2. This is very well expressed and a very fundamental truth as well. And as you point out “easier said than done'”. But when we try to bring enthusiasm to our work, or martial practice… then we are bringing enthusiasm to our very lives as well.

    Our lives are shorter than we are able to consciously realize. But they are also a great series of ‘moments’. When we are enthusiastic we are in that ‘moment’.

    Our minds can only be in one of three places at any moment. These are of course
    1-The Past
    2-The Present, and
    3-The Future

    There are times when remembering the past serves us, there are clearly times when projecting ourselves tactically into what might happen next, that is the future, also serves us. But we must cultivate our minds to be able to enter the moment, the absolute real time, ‘here and now’. This can help us martial our enthusiasm for what we are doing at the moment.

    With proper practice almost anything becomes easier for us, hence when we practice ‘marshalling our enthusiasm’ we are then practicing that skill and our ability to ‘marshall our enthusiasm’ so the next time it may well flow to us even more freely.

    At times at my school I have the people do an exercise directed towrds such practice. I learned it from the Dahlia Lama of Tibet’s teachings through Shidoshi Stephen Hayes, and to me it is good one. The objective is to practice gaining control of where your mind is, that is in the past, in the present or in the future. We are training in this drill to keep our mind focused in the present.

    The procedure is simple. Two persons sit in front of each other facing each other (‘seiza’ is the tradition but not absolutely needed here). They both relax completely. Then the one designated person calls out gently “Now’? at some random time.

    The other person then responds in only one of three ways and with a single word. He responds “past” or “present’ or “future”. That is he articulates where his mind is at that instant.

    For example, if he is thinking “is he going to say now, … now?” then his mind is in the future. If he’s thinking “this is sort of like another meditation exercise I did …” then his mind is in the past.

    But if he is listening to the sound of someone else in the dojo shifting their weight in their seiza, and he is aware of this, if he is hearing crickets outside the window chirping, if he is aware of his own breath or even his own heartbeat, then he is in the total present.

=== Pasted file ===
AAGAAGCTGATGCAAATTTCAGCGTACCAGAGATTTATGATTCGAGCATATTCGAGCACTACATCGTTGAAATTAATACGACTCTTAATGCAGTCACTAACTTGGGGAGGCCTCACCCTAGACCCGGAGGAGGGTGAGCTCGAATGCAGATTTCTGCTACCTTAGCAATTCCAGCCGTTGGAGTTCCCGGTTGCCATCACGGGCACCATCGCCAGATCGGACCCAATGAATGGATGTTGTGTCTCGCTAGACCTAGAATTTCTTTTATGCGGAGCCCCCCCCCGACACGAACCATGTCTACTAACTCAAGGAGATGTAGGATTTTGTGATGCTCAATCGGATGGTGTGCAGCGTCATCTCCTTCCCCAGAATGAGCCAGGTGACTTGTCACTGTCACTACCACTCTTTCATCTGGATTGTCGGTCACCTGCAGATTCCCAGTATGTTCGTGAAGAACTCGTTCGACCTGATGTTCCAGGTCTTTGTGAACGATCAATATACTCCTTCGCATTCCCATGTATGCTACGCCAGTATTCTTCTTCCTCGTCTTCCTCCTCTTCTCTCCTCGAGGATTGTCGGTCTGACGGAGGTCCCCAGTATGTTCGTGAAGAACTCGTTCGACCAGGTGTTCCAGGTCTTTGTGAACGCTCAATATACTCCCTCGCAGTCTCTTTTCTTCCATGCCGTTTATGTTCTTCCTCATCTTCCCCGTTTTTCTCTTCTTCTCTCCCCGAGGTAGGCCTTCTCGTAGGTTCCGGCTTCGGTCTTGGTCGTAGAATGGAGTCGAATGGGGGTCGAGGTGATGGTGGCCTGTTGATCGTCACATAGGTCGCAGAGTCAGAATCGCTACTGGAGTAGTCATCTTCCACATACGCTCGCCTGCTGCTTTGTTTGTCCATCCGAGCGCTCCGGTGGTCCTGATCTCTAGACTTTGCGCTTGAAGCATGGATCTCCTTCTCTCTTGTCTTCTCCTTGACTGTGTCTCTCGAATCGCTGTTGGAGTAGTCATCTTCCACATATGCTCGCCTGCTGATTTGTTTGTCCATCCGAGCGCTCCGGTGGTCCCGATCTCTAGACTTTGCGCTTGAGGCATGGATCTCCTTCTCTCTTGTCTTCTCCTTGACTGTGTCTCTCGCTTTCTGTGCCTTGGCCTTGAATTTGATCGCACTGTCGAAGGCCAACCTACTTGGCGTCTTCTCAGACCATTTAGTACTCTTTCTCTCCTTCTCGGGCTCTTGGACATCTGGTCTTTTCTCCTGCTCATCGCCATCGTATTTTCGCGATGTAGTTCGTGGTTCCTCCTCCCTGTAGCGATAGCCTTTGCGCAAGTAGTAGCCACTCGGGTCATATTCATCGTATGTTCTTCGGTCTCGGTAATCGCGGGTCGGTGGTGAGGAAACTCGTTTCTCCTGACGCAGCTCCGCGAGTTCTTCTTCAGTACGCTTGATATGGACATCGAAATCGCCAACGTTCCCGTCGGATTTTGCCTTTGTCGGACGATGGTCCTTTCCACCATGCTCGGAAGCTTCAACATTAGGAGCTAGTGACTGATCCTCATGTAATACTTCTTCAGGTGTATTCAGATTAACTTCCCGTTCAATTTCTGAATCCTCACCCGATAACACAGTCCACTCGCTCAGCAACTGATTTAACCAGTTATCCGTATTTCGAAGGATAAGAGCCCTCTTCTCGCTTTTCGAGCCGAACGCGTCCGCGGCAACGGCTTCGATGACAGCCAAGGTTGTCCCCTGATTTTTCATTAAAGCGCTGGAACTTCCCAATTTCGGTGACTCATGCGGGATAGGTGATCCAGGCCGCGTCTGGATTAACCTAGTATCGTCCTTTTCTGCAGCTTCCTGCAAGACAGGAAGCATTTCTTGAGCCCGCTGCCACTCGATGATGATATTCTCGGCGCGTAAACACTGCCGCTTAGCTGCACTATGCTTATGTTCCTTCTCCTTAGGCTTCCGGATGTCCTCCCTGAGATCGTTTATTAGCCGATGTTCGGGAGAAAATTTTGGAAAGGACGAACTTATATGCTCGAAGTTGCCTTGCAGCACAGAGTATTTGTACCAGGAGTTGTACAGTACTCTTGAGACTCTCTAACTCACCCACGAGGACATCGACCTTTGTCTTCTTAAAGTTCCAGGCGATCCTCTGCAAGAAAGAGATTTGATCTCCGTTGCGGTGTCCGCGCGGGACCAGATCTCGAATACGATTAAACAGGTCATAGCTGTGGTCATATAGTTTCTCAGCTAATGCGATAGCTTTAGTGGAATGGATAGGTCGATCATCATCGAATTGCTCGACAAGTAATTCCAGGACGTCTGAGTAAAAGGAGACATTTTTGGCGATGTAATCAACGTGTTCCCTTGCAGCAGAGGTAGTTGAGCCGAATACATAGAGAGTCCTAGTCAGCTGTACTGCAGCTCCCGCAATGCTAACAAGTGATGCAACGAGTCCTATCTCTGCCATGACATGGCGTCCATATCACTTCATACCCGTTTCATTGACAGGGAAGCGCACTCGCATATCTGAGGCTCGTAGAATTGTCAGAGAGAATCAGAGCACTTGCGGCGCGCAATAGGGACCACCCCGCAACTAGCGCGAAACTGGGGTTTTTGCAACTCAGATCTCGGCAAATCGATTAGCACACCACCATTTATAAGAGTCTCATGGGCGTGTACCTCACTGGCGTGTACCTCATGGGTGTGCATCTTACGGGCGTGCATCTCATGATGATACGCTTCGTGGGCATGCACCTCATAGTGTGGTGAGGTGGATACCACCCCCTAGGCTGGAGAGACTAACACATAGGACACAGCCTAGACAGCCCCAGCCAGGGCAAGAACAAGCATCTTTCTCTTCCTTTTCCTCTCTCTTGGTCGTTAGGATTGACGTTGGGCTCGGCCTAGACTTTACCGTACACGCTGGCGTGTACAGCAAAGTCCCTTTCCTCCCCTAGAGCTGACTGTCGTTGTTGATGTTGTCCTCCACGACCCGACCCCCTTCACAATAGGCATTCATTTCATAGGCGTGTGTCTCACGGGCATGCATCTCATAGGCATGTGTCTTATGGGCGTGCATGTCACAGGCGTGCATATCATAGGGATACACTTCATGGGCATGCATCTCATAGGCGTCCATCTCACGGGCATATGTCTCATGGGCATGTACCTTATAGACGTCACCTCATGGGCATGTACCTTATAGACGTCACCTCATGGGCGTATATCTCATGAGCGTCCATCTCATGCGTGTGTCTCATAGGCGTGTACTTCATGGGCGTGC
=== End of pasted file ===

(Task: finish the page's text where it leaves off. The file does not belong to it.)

Juts as we can relax and learn to allow our minds to be where we need them at the moment, we can practice allowing our minds to enter a state of greater ‘enthusiasm‘. And when we do that then we often see that the old saying “enthusiasm is contagious’ has great truth to it.

    But keep this caution in mind too, as it is the other side of the coin so to speak and so realize that the opposite is also true. If we are leading a class and the attendants see we are not truly enthusiastic, then they will not be either. Our obligation or “Own” is thus to be enthusiastic.

    I will often use humor to help the people find their enthusiasm in class. When a person laughs, they are always ‘in the moment’ they are in the absolute present. Enthusiasm is a state of mind that can exists chiefly when the mind is totally in the present.

  3. Hello Jonas! I simply loved your post, and I fully agree with this last bit “We have to bring the enthusiasm to the task, and can’t wait for it to come to us.”

    I have seen time again how enthusiasm transforms group dynamics, and all of a sudden you have people that are able to push further, think out of the box more easily and obtain their respective goals just that little bit easier. Enthusiasm is in my opinion a fuel, a power source that we can all use in our daily lives. One that we should not neglect.

    Also, thank you for featuring my cartoon on your website! If you need more, or want a specific series done, just contact me and I’ll assist gladly.

    Have a wonderful day, and thanks for this post!

    • Jonas Ellison on

      Abie,

      Thank you so much for the wonderful art and kind words! Definitely will keep ya in mind for the future:)

      Jonas

Leave a Reply to Peyton × Cancel